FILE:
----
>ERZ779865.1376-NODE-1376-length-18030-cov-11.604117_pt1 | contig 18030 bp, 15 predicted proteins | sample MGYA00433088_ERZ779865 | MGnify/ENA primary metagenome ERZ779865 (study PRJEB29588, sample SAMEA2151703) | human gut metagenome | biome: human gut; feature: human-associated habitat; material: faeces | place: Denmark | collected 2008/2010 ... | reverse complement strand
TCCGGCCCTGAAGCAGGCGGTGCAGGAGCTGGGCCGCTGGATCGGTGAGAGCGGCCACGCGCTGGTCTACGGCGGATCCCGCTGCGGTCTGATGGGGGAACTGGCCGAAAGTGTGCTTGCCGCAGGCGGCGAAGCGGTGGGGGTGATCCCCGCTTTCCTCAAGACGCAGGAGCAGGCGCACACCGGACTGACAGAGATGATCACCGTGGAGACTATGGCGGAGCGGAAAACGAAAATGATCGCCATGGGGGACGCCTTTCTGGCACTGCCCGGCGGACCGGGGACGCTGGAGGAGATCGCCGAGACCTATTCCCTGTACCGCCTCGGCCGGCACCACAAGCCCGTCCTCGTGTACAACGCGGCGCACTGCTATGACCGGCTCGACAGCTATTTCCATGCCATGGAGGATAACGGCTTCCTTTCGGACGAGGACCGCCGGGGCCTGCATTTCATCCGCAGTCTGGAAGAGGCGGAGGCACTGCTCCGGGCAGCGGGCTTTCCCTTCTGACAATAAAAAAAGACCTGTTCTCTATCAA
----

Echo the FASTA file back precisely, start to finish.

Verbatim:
>ERZ779865.1376-NODE-1376-length-18030-cov-11.604117_pt1 | contig 18030 bp, 15 predicted proteins | sample MGYA00433088_ERZ779865 | MGnify/ENA primary metagenome ERZ779865 (study PRJEB29588, sample SAMEA2151703) | human gut metagenome | biome: human gut; feature: human-associated habitat; material: faeces | place: Denmark | collected 2008/2010 ... | reverse complement strand
TCCGGCCCTGAAGCAGGCGGTGCAGGAGCTGGGCCGCTGGATCGGTGAGAGCGGCCACGCGCTGGTCTACGGCGGATCCCGCTGCGGTCTGATGGGGGAACTGGCCGAAAGTGTGCTTGCCGCAGGCGGCGAAGCGGTGGGGGTGATCCCCGCTTTCCTCAAGACGCAGGAGCAGGCGCACACCGGACTGACAGAGATGATCACCGTGGAGACTATGGCGGAGCGGAAAACGAAAATGATCGCCATGGGGGACGCCTTTCTGGCACTGCCCGGCGGACCGGGGACGCTGGAGGAGATCGCCGAGACCTATTCCCTGTACCGCCTCGGCCGGCACCACAAGCCCGTCCTCGTGTACAACGCGGCGCACTGCTATGACCGGCTCGACAGCTATTTCCATGCCATGGAGGATAACGGCTTCCTTTCGGACGAGGACCGCCGGGGCCTGCATTTCATCCGCAGTCTGGAAGAGGCGGAGGCACTGCTCCGGGCAGCGGGCTTTCCCTTCTGACAATAAAAAAAGACCTGTTCTCTATCAA